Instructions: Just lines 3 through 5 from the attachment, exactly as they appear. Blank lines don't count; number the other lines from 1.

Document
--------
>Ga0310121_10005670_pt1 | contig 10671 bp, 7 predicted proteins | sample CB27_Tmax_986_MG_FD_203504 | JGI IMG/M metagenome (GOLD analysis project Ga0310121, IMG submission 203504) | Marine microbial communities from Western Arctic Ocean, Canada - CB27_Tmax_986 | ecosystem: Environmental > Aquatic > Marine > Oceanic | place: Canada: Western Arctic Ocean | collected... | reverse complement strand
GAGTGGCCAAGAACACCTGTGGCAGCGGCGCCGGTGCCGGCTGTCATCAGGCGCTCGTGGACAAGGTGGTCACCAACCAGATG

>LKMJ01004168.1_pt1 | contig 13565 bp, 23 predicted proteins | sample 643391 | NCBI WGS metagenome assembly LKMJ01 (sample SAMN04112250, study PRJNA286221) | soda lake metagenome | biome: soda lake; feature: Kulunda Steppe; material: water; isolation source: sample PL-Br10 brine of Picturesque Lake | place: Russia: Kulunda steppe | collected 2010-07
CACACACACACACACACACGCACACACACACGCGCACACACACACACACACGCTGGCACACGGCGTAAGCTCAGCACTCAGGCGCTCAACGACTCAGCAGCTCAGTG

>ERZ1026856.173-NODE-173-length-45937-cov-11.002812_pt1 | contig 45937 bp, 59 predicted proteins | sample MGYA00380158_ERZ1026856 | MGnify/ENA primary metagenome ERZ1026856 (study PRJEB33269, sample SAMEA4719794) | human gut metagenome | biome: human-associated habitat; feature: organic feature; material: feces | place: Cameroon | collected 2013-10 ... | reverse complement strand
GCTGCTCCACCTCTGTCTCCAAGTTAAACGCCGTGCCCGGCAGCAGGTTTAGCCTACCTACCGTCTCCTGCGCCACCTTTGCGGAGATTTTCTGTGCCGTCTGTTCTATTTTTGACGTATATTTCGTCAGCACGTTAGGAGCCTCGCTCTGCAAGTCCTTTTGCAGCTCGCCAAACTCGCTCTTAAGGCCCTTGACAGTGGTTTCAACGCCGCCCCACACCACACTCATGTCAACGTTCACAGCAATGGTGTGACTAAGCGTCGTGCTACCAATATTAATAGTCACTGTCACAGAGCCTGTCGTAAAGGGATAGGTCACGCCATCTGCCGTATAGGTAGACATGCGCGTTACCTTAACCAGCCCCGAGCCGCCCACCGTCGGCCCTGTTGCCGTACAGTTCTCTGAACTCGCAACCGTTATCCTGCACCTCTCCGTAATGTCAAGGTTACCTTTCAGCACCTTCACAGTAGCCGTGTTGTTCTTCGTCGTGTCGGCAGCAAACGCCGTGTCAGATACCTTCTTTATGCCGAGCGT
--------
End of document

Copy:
>LKMJ01004168.1_pt1 | contig 13565 bp, 23 predicted proteins | sample 643391 | NCBI WGS metagenome assembly LKMJ01 (sample SAMN04112250, study PRJNA286221) | soda lake metagenome | biome: soda lake; feature: Kulunda Steppe; material: water; isolation source: sample PL-Br10 brine of Picturesque Lake | place: Russia: Kulunda steppe | collected 2010-07
CACACACACACACACACACGCACACACACACGCGCACACACACACACACACGCTGGCACACGGCGTAAGCTCAGCACTCAGGCGCTCAACGACTCAGCAGCTCAGTG

>ERZ1026856.173-NODE-173-length-45937-cov-11.002812_pt1 | contig 45937 bp, 59 predicted proteins | sample MGYA00380158_ERZ1026856 | MGnify/ENA primary metagenome ERZ1026856 (study PRJEB33269, sample SAMEA4719794) | human gut metagenome | biome: human-associated habitat; feature: organic feature; material: feces | place: Cameroon | collected 2013-10 ... | reverse complement strand